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A bearded man sitting in a chair reading a graphic novel or magazine.

3 Must-Read Graphic Novels

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If you clinked on this blog post expecting to see popular classics like The Dark Knight Returns, The Killing Joke, or Watchmen, this isn’t that kind of list. If you’ve watched sequels, movies, and even purchased Funko Pops related to a graphic novel, is it still a must-read? We’re not saying don’t read the greats of the genre! We’re just saying that the genre can be used to tell stories beyond those of superheroes and galaxies far, far away. Graphic novels can tell true accounts of real people and events with the same respect and presence of mind as any award-winning novel or film. So, in that vein, here are three must-read graphic novels based on true stories.

Blankets

Written by Craig Thompson, Blankets is a coming-of-age autobiography that tells the story of Thompson’s childhood in a devout Christian family. Thompson covers the relationship with his younger brother, his first love, and how his past informs his present and future. When it was released in 2003, it became an instant classic, claiming Time magazines #1 best comic of the year spot as well as the #8 spot for comic book of the decade.

March

The late Congressman and Civil Rights icon John Lewis understood the power of the comic book medium enough to collaborate with writer Andrew Aydin and award-winning artist Nate Powell to create the graphic memoir, March. March spans Lewis’s life from his childhood in rural Alabama, to being one of “The Big Six” who coordinated the 1963 march on Washington, D.C., culminating in Martin Luther King Jr.’s pivotal “I Have a Dream'' speech, to witnessing the inauguration of the first Black president of the United States, Barack Obama.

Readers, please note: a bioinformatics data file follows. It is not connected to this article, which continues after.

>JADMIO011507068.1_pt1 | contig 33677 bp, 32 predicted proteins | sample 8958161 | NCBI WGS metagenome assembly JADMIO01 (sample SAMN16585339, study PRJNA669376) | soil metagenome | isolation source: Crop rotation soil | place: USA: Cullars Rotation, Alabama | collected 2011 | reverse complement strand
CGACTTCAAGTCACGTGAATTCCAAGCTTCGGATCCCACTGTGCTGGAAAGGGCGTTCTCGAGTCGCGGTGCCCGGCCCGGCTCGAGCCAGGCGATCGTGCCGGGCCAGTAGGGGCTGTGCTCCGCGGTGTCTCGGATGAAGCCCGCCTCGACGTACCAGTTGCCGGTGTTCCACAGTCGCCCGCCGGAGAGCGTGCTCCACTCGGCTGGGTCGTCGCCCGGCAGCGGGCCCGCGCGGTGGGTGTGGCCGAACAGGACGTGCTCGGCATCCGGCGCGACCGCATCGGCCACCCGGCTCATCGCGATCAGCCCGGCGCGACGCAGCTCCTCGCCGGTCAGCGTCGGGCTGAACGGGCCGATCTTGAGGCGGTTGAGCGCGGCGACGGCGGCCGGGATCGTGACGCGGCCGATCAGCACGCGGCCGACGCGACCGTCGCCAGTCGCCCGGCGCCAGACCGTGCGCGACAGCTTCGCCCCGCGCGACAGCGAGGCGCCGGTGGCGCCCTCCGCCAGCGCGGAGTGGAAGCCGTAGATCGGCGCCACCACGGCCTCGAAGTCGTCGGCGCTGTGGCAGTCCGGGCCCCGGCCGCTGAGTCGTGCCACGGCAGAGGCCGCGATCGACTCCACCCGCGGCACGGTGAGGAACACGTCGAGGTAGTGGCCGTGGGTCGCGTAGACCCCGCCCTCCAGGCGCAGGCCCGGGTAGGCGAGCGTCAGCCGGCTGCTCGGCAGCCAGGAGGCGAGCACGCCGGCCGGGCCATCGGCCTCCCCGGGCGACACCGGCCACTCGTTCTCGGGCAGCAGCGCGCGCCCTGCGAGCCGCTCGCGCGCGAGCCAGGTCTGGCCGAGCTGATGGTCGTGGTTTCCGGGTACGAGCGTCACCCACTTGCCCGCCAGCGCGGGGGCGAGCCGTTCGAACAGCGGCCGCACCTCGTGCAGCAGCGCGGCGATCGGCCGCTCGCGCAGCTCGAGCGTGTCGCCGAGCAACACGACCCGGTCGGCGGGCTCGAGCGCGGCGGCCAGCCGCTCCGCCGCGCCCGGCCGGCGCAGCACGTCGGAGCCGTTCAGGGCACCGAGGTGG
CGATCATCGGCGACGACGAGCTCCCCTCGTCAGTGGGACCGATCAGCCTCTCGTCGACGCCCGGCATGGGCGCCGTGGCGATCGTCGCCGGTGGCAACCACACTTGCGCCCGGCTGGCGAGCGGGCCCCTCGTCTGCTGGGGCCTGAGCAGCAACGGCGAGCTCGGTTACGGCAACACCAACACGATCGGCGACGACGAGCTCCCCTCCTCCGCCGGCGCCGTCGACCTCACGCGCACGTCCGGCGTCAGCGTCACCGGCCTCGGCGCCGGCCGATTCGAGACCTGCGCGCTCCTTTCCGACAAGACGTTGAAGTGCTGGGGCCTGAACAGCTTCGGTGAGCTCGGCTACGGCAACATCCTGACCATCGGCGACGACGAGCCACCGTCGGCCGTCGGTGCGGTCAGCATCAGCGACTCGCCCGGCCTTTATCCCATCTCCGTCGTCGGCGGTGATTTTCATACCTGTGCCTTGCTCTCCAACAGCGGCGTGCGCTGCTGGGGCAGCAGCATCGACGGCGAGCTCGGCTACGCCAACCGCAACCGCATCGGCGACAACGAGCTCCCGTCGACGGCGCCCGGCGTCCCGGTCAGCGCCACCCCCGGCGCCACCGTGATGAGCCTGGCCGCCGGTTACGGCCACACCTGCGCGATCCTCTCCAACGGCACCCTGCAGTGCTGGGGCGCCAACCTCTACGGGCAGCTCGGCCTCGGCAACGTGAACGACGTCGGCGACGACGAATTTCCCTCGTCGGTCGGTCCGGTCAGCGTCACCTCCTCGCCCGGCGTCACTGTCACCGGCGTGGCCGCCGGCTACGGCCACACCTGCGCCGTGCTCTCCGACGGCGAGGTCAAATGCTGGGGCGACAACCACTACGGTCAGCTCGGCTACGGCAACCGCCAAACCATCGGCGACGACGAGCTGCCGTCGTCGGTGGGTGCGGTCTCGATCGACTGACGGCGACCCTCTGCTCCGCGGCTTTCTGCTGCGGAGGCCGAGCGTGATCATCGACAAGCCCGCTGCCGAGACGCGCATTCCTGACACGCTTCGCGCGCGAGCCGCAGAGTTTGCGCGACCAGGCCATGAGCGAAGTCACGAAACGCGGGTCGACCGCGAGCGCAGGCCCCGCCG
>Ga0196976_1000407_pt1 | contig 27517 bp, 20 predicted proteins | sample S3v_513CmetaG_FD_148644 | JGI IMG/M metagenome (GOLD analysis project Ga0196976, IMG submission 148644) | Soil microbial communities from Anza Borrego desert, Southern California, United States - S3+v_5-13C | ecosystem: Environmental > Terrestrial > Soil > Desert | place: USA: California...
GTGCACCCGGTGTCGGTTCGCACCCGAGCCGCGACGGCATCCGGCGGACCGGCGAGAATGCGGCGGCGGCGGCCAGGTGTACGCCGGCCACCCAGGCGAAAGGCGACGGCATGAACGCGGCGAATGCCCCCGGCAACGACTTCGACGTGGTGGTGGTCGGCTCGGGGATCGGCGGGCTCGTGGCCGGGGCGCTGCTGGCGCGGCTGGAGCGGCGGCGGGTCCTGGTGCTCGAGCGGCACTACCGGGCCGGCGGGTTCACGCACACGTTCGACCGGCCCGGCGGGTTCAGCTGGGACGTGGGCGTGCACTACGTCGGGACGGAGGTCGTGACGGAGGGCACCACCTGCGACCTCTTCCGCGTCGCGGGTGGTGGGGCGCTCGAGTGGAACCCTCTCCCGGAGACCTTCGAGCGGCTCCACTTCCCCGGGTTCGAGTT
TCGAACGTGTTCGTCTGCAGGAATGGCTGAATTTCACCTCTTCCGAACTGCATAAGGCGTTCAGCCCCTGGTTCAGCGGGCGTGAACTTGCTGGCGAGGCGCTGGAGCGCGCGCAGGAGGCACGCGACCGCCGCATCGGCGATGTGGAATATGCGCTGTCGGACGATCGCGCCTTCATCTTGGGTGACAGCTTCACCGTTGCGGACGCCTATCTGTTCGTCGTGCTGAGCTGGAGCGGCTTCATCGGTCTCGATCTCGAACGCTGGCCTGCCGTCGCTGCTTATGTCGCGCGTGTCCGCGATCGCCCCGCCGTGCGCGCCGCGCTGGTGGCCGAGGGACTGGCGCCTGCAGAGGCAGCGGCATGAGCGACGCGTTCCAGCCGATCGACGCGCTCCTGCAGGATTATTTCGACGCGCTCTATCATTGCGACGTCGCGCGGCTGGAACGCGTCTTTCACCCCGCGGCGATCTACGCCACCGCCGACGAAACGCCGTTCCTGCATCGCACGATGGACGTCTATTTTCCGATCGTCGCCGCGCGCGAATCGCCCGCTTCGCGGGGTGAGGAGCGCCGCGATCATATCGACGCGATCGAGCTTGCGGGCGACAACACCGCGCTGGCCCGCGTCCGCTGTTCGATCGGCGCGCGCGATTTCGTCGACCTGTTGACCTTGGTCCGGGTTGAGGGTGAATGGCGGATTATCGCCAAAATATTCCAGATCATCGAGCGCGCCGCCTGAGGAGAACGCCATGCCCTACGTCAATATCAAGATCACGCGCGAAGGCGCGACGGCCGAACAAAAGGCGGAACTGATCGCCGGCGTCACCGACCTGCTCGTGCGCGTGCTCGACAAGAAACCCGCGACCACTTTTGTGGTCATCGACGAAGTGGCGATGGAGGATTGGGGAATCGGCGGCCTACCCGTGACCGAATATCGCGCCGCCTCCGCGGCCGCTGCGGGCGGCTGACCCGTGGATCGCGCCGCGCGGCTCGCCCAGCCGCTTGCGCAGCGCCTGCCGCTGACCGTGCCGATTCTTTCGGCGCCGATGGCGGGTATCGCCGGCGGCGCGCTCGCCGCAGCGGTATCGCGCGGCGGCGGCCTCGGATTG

They Called Us Enemy

In 1942, at the order of President Franklin D. Roosevelt, every person of Japanese descent on the West Coast was rounded up and shipped to one of 10 "relocation centers." Which is basically a nicer way of saying “internment camps.” George Takei, who would grow up to play the iconic Hikaru Sulu in the Star Trek TV series and subsequent film, was one of the thousands of Japanese-American citizens who was forcibly relocated to one of these internment camps. They Called Us Enemy is Takei's firsthand account of those years growing up under legalized racism, and how his journey informs what it means to love your country, even when it doesn’t love you back.

If you’re looking for more good reads, be sure to check out the Lux on Main blog.

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